Suzanne Fields

The culture wars are fierce, with firefights between right and left, conservative and liberal, traditional and postmodern. But the struggle is also generational, between parents and children. We're not talking teenagers and parents, but tiny tots arrayed against their moms and dads.

Several studies demonstrate that very young children may be affected less by what they are propped up to watch on "Teletubbies" or "SpongeBob SquarePants," or even "Sesame Street," but by the programs their parents watch with the little people playing at their feet with squeaky toys, panda bears or building blocks. This is truly a scary thought.

Imagine a youngster - we're talking 1- to 3-year-olds - who happens to be in the same room when his parents are watching the reality shows. Donald Trump could scare the diapers off any toddler. The potty humor on "The Sopranos" might lead infants to think they'll never outgrow their anal years. What tyke wants to grow up in a world as depicted by cable news? Throwing the bowl of oatmeal at mommy's feet is fun, and not nearly as frightful as the noisy and raucous fights of pundits of "Crossfire."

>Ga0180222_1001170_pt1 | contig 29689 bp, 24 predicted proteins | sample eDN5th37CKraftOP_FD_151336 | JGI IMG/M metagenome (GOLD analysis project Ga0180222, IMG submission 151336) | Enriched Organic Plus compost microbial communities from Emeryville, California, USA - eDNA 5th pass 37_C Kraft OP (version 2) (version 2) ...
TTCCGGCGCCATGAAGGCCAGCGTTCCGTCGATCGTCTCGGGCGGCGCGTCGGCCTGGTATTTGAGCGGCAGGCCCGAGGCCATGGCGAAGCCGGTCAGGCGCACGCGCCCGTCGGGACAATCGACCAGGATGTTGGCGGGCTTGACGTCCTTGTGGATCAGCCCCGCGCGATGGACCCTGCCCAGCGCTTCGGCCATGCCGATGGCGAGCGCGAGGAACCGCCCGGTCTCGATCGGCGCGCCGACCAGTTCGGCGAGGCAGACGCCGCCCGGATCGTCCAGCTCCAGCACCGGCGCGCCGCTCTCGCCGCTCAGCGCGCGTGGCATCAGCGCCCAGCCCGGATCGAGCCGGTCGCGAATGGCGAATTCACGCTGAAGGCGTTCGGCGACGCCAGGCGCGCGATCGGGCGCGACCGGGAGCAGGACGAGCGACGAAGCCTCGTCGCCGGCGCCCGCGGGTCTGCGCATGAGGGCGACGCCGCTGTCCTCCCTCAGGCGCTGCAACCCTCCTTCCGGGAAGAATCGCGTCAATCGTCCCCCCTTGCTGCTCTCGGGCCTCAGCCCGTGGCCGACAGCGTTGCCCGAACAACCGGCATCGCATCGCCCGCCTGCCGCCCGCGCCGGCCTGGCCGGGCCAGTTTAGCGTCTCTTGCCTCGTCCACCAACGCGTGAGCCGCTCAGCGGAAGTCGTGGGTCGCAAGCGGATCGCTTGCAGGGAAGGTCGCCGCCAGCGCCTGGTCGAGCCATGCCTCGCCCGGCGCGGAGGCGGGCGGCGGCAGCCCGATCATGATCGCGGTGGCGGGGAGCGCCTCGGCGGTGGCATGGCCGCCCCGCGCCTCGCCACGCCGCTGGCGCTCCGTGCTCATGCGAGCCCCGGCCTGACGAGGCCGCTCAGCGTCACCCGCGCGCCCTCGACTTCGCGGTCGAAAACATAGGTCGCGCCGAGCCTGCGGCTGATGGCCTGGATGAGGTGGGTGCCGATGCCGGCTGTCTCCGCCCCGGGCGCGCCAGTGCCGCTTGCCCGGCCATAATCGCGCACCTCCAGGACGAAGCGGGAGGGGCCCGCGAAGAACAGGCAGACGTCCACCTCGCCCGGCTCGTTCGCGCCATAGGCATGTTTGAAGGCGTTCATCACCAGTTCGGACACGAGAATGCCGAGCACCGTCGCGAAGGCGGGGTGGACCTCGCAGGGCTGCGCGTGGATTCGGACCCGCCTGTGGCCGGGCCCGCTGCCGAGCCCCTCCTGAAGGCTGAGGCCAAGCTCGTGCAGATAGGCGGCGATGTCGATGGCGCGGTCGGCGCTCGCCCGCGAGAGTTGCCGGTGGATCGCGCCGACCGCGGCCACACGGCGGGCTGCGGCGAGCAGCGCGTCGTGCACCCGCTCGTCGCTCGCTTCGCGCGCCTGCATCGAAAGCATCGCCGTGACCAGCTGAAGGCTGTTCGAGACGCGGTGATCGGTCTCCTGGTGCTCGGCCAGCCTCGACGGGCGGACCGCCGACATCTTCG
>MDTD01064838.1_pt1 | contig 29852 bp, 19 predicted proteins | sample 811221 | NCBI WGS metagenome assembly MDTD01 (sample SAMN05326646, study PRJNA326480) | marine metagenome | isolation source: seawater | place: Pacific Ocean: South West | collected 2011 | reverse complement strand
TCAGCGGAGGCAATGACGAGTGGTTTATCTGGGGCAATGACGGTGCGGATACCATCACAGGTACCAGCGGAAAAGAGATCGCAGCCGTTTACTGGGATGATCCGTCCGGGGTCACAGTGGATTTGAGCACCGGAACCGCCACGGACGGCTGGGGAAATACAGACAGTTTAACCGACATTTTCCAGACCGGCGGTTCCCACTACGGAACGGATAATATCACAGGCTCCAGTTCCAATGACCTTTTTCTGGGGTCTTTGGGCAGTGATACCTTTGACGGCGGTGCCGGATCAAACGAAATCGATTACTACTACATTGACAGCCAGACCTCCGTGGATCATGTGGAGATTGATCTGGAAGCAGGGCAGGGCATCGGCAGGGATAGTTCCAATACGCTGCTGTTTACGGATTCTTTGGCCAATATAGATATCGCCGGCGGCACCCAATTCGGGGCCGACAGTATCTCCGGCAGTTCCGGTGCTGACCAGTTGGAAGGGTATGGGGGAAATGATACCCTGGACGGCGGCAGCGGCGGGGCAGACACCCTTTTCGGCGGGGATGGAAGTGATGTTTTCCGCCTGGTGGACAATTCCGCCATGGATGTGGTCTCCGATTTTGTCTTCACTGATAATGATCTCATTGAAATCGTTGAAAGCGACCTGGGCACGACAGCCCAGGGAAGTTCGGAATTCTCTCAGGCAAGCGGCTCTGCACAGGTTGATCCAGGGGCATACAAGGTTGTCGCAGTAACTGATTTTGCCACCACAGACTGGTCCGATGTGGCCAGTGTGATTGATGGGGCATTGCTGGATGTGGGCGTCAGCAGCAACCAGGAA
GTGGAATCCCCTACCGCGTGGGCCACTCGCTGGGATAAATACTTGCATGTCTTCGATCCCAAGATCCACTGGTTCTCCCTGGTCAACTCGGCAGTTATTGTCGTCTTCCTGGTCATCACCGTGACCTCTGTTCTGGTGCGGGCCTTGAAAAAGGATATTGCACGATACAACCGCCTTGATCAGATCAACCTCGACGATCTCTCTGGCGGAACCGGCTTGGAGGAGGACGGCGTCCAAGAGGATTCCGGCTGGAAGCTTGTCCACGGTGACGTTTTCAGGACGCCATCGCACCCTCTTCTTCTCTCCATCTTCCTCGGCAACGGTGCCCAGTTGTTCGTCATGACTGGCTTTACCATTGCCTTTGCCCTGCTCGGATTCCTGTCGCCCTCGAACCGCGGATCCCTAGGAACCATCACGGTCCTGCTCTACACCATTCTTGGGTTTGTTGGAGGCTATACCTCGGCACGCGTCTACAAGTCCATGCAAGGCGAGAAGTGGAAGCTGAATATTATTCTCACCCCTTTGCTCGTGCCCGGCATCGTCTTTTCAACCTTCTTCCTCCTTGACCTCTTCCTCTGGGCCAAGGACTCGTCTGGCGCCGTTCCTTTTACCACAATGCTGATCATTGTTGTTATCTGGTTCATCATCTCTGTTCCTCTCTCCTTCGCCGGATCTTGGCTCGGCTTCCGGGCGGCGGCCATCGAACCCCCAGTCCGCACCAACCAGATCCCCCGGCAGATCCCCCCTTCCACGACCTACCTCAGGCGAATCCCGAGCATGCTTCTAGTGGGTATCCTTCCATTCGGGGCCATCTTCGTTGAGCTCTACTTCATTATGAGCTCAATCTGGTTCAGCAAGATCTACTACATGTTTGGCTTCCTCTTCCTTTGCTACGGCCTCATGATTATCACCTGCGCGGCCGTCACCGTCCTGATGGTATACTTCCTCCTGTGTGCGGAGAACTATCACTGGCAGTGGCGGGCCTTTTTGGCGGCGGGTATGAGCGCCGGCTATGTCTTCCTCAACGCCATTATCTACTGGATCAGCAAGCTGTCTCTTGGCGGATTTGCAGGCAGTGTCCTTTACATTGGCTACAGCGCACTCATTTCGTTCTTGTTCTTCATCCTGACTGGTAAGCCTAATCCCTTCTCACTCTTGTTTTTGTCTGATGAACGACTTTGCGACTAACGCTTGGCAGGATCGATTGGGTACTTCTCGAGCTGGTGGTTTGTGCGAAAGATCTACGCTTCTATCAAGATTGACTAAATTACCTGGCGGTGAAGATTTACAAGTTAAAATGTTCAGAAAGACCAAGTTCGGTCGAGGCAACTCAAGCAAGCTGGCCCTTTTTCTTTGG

While this could be considered low-level child abuse - and I exaggerate only to make a point - the inevitable experts suggest that "secondhand television," like secondhand smoke, may be dangerous for your child's mental health. But it's not necessarily content that's at fault.

In a study of 2,600 children ages 1 to 3, researchers found that the more television the little people watch, the more likely they are to suffer from attention-span deficit by the age of 7. They have trouble concentrating or paying attention to a toy or a doll for very long.

Although the initial finding sounds like parents ought to keep the tots away from all television at that age - a valid opinion - the study was begun in the 1980s, before most of the shows geared to the younger child (like "Teletubbies) were first aired, which suggests that the children were exposed to shows watched by other adults or older children.

The children under 3 may not have focused on the television, but they could have been influenced by background light and sound. The medium and not the message might have been the culprit. This radical theory - and it's only a theory - is that fast-paced visual images can alter normal brain development.

Suzanne Fields

Suzanne Fields is currently working on a book that will revisit John Milton's 'Paradise Lost.'

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